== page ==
Attorney Alvin Chambliss represents plaintiffs in Mississippi's desegregation case who are dissatisfied with the state's proposed settlement.
Chambliss asked the Fifth U.S. Circuit Court of Appeals in New Orleans to schedule a hearing on the plaintiffs' demands.
Chambliss formerly represented plaintiffs in the case for more than 20 years. He now represents Lillie Ayers, the widow of the man who filed the lawsuit, along with some professors and alumni.
The group says the settlement is unfair and far short of what the late Jake Ayers, Sr., desired.
The college desegregation case originated in 1975 when Jake Ayers sued the state, accusing Mississippi of neglecting its black universities for decades.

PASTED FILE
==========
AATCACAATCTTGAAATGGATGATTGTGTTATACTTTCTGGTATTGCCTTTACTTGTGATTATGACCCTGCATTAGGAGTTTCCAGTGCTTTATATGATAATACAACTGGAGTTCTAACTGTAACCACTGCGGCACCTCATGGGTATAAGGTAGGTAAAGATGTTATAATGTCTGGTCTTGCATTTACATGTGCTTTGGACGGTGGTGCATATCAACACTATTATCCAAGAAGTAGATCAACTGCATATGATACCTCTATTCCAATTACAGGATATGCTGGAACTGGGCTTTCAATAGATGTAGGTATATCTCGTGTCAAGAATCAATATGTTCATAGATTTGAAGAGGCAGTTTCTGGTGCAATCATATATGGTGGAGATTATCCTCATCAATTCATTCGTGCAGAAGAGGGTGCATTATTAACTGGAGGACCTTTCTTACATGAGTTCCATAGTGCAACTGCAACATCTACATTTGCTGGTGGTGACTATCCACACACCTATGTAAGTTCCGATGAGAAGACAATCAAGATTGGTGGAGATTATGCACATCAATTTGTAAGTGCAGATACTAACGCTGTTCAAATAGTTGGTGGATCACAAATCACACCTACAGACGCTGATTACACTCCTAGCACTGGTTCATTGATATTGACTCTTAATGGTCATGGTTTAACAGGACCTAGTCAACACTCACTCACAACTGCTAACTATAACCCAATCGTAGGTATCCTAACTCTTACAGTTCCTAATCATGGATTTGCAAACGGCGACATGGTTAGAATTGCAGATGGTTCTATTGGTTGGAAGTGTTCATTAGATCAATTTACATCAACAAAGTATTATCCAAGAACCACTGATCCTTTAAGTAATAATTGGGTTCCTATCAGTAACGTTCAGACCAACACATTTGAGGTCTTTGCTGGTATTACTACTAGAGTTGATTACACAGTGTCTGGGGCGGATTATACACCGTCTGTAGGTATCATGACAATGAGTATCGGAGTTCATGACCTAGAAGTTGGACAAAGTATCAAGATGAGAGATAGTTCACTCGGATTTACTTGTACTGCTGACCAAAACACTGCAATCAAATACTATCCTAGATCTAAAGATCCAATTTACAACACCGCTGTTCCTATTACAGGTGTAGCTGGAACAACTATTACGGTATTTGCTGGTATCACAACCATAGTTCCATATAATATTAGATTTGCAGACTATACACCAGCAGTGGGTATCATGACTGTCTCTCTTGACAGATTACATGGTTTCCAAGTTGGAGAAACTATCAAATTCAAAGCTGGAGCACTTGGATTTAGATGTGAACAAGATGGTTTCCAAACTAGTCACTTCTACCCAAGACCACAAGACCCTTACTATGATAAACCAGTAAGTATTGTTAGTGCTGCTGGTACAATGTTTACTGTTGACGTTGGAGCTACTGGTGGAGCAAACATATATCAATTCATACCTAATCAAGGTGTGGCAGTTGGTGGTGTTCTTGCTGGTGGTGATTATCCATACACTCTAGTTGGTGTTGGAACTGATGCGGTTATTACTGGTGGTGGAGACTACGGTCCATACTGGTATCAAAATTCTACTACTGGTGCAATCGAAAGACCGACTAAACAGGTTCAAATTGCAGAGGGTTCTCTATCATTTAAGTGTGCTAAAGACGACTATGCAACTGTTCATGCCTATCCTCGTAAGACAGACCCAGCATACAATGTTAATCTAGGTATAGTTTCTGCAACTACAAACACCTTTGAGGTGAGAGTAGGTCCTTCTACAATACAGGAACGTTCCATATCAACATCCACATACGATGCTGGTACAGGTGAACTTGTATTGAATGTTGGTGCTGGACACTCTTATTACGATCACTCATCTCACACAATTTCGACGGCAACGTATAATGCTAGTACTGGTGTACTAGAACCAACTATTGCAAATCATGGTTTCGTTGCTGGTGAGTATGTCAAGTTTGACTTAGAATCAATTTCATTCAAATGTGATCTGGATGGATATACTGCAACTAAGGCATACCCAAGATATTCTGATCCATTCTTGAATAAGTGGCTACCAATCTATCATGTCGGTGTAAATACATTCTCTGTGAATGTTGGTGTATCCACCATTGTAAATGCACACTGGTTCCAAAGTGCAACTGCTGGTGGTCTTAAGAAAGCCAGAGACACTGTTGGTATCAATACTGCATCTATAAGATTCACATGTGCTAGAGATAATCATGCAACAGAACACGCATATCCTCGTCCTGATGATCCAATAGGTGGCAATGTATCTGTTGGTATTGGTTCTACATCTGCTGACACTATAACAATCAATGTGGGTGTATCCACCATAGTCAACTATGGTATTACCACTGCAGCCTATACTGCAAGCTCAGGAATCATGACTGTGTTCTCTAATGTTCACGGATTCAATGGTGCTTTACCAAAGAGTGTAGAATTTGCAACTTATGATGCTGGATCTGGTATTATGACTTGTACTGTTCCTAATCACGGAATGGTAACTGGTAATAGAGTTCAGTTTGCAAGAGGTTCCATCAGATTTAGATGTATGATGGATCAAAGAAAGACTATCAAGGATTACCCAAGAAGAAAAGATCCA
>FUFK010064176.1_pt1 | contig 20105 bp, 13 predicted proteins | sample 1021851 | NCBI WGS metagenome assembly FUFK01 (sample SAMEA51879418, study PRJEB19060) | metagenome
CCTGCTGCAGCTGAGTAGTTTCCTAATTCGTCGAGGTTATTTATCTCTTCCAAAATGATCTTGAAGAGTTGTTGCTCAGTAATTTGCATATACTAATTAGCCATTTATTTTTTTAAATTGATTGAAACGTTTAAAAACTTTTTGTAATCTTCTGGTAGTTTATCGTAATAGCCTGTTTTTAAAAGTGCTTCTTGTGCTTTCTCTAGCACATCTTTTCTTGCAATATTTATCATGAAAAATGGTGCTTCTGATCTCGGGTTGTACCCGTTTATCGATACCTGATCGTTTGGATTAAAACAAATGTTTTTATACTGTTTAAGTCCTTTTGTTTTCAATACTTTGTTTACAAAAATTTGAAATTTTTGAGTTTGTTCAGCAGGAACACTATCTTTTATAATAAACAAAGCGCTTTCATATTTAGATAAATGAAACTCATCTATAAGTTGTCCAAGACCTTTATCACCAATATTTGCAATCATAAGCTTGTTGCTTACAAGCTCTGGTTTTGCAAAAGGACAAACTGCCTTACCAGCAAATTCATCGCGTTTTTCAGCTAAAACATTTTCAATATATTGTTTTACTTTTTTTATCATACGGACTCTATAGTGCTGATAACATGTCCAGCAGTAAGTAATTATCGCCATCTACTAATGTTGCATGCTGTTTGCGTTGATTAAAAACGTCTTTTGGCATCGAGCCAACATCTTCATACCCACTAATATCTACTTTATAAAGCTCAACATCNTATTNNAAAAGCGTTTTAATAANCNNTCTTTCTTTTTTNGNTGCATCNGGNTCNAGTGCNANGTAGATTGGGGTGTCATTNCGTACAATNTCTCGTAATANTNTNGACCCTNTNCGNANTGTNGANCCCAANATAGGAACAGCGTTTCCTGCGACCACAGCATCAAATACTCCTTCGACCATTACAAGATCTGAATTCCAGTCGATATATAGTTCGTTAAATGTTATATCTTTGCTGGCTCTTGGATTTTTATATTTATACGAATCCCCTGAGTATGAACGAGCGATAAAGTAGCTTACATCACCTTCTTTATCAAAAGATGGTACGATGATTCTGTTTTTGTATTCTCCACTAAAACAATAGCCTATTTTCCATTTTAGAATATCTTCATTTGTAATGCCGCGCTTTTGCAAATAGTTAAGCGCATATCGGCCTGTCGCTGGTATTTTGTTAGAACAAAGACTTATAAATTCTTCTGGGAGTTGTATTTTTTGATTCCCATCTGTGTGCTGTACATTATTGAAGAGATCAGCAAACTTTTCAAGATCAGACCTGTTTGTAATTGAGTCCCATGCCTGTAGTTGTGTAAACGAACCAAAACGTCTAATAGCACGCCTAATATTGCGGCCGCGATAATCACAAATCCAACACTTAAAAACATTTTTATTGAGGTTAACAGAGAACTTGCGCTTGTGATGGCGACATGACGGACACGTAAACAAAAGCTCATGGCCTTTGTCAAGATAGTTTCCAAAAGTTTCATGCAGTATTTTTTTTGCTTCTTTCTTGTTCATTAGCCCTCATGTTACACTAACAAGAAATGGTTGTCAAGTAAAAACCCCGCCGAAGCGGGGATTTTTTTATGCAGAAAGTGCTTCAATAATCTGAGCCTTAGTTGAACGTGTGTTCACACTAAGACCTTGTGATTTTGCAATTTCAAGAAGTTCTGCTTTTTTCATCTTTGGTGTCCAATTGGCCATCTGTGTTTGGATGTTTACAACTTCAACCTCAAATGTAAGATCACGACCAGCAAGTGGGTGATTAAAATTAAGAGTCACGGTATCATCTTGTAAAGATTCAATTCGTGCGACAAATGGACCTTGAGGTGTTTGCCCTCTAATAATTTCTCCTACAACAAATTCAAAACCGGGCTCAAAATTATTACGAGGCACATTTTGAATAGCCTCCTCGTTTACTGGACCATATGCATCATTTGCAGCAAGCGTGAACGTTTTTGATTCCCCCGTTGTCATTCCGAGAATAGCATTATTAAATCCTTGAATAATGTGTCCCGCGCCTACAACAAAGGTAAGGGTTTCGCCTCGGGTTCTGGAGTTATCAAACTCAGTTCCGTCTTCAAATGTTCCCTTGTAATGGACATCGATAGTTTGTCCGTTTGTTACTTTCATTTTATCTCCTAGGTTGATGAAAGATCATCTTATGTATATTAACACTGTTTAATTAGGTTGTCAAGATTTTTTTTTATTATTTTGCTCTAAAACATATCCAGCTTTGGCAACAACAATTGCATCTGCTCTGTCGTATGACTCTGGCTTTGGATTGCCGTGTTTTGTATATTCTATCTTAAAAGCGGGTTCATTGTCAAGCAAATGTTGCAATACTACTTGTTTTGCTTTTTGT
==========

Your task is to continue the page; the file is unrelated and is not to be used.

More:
A federal judge signed the $503 million settlement of the case in February 2002, a month after the Mississippi Legislature pledged to fulfill its requirements.
Assistant higher education commissioner, Pam Smith, said College Board attorneys have until Mar. 26 to reply to Chambliss' briefs.
Chambliss would then have time to respond to the state.
Smith said the board's attorneys believe it could be mid-April before the Fifth Circuit decides whether to hold a hearing.
In his brief, Chambliss said plaintiffs want a pharmacy school, a law school and engineering school established at Jackson State University, among other things.